Gainesville’s plastic ban starting on Aug. 1 will require businesses to purchase and provide new packaging, but some area scientists say the ban should be amended to ensure greater environmental benefits.
On Jan. 17, Gainesville commissioners passed an ordinance prohibiting businesses from distributing single-use plastic bags and expanded polystyrene containers. Expanded polystyrene (EPS) is commonly, but incorrectly, referred to as Styrofoam. According to the ordinance, the ban is meant to encourage the use of reusable, recyclable and compostable alternatives in an attempt to reduce pollutants and litter.
Some local environmental and material scientists agree single-use plastic bags and EPS containers should be regulated, but they argue that the commission should consider broadening the ban to protect against alternative pollutants.
Maia Patterson McGuire, a Florida Sea Grant agent for UF/IFAS Extension in Flagler and St. Johns counties and the chair of the National Sea Grant Education Network, said she appreciates the commission’s efforts to reduce plastic pollution, but added there is a misconception surrounding “compostable” alternatives.
For a plastic to be certified as “compostable,” it must reach the standard set by the American Society for Testing and Materials (ASTM) and the International Organization for Standardization (ISO), said McGuire, who has a Ph.D. in marine biology and fisheries. The sole standard is “decomposing under the high heat conditions of a commercial or industrial compost facility,” she said.
“Unfortunately, these facilities are not available to Florida residents,” McGuire said. “These plastics that are labeled as compostable ultimately end up either in landfills or in the environment, where they do not biodegrade and where they pose similar environmental risks as petroleum-based plastics.”
Christopher Batich, a UF professor of materials science and engineering, also emailed commissioners to ask them to consider broadening the bill.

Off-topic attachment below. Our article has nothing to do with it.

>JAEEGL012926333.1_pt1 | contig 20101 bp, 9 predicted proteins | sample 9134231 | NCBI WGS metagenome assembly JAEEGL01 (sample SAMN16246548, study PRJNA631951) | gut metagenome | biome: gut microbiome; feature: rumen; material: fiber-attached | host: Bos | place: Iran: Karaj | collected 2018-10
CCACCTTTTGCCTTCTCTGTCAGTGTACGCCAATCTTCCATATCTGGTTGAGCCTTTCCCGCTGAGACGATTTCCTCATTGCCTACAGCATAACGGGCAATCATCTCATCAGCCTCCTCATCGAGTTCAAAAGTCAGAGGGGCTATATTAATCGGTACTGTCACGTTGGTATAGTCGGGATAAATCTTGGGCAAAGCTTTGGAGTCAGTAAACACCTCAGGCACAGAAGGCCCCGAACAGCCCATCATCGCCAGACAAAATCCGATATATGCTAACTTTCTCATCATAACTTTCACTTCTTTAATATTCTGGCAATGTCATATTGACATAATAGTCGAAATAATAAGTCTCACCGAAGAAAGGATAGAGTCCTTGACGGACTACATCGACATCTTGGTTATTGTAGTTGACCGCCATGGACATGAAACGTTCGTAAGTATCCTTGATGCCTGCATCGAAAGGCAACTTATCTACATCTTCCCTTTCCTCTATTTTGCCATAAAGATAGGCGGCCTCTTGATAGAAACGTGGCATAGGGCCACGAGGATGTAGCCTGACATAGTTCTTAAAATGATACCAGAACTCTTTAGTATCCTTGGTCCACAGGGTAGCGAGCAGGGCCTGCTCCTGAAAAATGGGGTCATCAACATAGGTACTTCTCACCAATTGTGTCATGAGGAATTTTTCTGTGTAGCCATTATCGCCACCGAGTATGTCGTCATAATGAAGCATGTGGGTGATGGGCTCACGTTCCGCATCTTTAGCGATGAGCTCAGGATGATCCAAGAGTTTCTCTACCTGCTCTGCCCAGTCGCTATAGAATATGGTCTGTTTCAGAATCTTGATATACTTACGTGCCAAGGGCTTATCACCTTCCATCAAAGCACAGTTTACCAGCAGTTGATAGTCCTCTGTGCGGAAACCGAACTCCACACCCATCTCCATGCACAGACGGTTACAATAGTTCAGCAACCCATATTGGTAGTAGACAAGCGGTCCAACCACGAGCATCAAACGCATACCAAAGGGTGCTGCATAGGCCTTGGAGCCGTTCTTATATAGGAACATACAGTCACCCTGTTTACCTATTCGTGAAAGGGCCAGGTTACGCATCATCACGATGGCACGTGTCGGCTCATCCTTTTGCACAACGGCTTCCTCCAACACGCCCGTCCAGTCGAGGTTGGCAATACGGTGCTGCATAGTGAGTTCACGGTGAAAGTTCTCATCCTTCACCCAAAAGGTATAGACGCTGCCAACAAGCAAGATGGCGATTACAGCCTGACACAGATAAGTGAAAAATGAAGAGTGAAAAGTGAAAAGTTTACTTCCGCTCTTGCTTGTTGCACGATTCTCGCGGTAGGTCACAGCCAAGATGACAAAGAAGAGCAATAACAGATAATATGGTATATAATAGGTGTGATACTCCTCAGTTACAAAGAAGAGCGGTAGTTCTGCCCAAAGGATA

“I gather that some stores have started to replace their EPS cups with solid polypropylene which produces a cup three times as heavy,” wrote Batich, who has a Ph.D. in chemistry. “It is unclear to me that this is a wise decision and I ask to consider this change with a broader base of input.”
According to a survey conducted by ASTM International, the Association of Plastic Recyclers, University of California-Santa Barbara Professor Roland Geyer and the University of California, polypropylene – not banned under the city’s ordinance – accounted for 19 percent of worldwide plastic waste in 2015. Polystyrene – which will be banned – accounted for 6 percent.
Batich said he believes it is important that the city look into these potential issues.
Commissioner Harvey Ward said it’s always possible the commission might consider changes in the future, but the only change on the horizon now is an exclusion policy for very small businesses. This idea will be discussed during a meeting in March.
Ward said he recognizes that many “compostable” products may not be as easily compostable in Alachua County’s current landfill conditions. Nonetheless, the commission has already passed the ordinance on both readings, and penalties will go into effect Aug. 1.
Scott Knight, an environmental engineer and vice president and owner of Wetland Solutions Inc., asked the commission in an email to apply a policy that has proven successful in other communities.
“I would recommend what has been a more proven method of encouraging changes in behavior: charging for any disposable bag (paper or plastic),” he said.
The commission’s goal is to encourage the use of reusable bags, Knight said. But what is more likely to occur is an increased use of paper bags that have less visible, but more insidious impacts, including air and water pollution.
Charging for all disposable bags was instituted in the UK and has led to significant reductions in plastic bag use. The UK reduced disposable bag use by 80 to 90 percent by charging about 10 cents per bag, Knight said.
If Gainesville chooses to be aggressive, it could charge 25 cents per bag and expedite the process of lessening the amount of disposable products in the community, he said.
Money raised from such a fee could be used to buy reusable bags for families in need and to pay for environmental projects in the community, Knight suggested. An exemption could be provided to anyone in a food assistance program.
“As a scientist, it pains me to see a bad policy made for perceived environmental benefits,” Knight wrote in his email to commissioners. “Gainesville has a chance to implement a smarter and more innovative program than the bans being rushed through around the country.”
According to the ordinance, single-use plastic bags are characterized as bags provided to customers at the point of sale or distribution for the purpose of transporting items. Additionally, expanded polystyrene containers include plates, bowls, cups, lids, trays, coolers and ice chests.
Gainesville will fine retailers and food service providers $250 per offense.